Senator Ortt said, “The legislation represents the conclusion of over a year of traveling across the state - from Niagara to Long Island - and listening to those at the front lines of the heroin epidemic. Our proposals incorporate the specific expertise from a broad array of community stakeholders - the heartbreaking stories from addicts and families, best practices from recovery and treatment specialists, preventative outreach from medical and education professionals, and enforcement tools for police officials. As our work continues on this critical issue, I'm hopeful that the Assembly and the Governor will join us to implement these legislative solutions to take back our communities and save lives.”
The bills passed today comprise the majority of the legislative action needed to address many of the issues raised by the state’s opioid crisis, with the remaining legislation expected to be voted upon before the end of this year’s session. The measures include:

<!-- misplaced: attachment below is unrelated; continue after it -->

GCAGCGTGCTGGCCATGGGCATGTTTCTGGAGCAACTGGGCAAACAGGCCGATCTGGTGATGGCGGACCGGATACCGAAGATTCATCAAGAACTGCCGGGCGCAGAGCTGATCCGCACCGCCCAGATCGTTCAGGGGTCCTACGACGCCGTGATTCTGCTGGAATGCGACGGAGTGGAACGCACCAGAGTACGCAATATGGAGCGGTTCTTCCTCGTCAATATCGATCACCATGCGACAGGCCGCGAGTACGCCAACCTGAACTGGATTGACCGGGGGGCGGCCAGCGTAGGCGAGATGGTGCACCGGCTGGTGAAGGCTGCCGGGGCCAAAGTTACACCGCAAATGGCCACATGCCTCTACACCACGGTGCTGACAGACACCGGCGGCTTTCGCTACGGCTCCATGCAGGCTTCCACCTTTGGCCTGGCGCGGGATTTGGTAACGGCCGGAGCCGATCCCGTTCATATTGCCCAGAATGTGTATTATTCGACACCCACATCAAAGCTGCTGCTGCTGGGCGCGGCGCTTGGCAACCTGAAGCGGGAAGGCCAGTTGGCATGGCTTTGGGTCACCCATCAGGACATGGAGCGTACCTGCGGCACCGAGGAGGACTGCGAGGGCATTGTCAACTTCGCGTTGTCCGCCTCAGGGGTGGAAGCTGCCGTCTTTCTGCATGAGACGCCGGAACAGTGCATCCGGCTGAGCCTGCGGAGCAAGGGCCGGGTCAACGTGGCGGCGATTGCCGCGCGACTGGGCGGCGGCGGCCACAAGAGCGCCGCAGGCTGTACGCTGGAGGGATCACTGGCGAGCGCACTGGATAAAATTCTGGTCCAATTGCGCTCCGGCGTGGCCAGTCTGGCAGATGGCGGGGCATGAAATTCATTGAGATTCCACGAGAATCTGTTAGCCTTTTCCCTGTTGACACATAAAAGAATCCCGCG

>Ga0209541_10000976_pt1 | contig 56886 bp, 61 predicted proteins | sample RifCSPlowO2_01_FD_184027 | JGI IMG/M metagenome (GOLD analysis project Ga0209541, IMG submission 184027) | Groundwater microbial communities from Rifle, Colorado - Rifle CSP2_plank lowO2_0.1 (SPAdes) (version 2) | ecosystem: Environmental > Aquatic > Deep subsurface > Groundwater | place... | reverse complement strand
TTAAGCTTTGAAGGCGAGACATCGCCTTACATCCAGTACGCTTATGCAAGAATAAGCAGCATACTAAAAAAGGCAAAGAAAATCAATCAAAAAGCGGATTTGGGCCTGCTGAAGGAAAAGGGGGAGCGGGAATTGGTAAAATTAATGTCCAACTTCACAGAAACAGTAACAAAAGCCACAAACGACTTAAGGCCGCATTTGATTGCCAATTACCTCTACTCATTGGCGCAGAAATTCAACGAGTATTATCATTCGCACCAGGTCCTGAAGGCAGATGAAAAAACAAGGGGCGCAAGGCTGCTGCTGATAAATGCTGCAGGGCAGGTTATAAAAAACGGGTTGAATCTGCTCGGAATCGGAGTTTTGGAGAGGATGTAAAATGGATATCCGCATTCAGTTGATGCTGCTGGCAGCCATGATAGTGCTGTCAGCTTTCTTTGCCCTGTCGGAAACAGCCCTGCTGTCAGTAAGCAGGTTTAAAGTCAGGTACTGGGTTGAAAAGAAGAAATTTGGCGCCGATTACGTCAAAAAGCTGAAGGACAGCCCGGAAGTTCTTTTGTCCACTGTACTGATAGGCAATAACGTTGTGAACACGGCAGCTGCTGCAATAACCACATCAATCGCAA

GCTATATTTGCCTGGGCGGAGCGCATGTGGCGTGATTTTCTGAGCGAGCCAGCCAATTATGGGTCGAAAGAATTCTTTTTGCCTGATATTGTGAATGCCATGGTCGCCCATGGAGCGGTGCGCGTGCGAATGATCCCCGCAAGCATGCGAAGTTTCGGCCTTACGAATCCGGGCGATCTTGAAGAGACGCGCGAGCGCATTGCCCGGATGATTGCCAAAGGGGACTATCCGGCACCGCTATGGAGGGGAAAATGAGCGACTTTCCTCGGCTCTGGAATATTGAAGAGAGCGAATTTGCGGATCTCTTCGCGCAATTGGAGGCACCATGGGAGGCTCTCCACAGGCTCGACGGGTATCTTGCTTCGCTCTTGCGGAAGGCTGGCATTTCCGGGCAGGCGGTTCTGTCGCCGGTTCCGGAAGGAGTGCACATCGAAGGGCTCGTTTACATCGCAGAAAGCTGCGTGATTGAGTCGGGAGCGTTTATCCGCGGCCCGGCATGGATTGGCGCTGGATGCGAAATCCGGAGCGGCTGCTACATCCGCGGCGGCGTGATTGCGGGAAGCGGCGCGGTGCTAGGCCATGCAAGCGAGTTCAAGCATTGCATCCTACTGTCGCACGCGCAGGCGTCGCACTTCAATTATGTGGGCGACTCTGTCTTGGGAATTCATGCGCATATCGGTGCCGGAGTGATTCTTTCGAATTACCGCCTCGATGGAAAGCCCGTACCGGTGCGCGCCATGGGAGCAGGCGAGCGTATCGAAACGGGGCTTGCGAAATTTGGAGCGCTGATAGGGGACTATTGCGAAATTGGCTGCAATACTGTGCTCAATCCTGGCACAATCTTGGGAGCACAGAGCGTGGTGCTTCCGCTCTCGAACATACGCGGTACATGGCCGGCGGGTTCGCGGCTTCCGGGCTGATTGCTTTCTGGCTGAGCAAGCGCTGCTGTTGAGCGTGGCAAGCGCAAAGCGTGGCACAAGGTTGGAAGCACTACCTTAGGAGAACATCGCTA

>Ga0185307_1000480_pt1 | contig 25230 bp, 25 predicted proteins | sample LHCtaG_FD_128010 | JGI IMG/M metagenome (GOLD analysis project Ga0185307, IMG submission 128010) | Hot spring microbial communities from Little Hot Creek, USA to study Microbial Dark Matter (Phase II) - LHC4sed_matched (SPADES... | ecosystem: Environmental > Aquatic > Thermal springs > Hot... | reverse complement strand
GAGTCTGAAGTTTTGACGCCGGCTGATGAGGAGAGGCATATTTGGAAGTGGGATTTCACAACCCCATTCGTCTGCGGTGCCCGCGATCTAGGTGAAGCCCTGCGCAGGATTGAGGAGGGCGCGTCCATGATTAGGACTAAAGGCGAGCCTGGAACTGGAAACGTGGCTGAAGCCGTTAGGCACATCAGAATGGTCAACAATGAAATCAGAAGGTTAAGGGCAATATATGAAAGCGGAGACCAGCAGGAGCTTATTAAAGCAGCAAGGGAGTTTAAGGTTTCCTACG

- · Limiting initial prescriptions of controlled substances S6091B, sponsored by Senator Kemp Hannon (R, Nassau): Limits an initial prescription of a Schedule II and III controlled substance to treat acute pain to a five-day supply. This bill ameliorates the excess volume of pills on the street, while also providing better continuity of care.
- · Creating a Prescription Pain Medication Awareness Program S4348A, sponsored by Senator Hannon: Creates a continuing medical education program for practitioners with prescribing privileges. The Department of Health (DOH) and the State Education Department (SED) would establish standards for three hours of instruction to be completed prior to renewal of registration on topics including I-STOP requirements, pain management, appropriate prescribing, acute pain management, palliative medicine, addiction screening and treatment, and end-of-life care. Additionally, it allows for the consideration of existing curricula, and establishes exemptions for practitioners who would not require such training due to the nature, area, or specialty of his or her practice.
- · Enhancing patient access to abuse-deterrent technology for opioids S6962A, sponsored by Senator Hannon: Helps prevent the abuse and diversion of opioid prescription drugs by ensuring patient access to abuse-deterrent opioids by prohibiting insurers from disadvantaging drugs approved by the FDA as abuse-deterrent.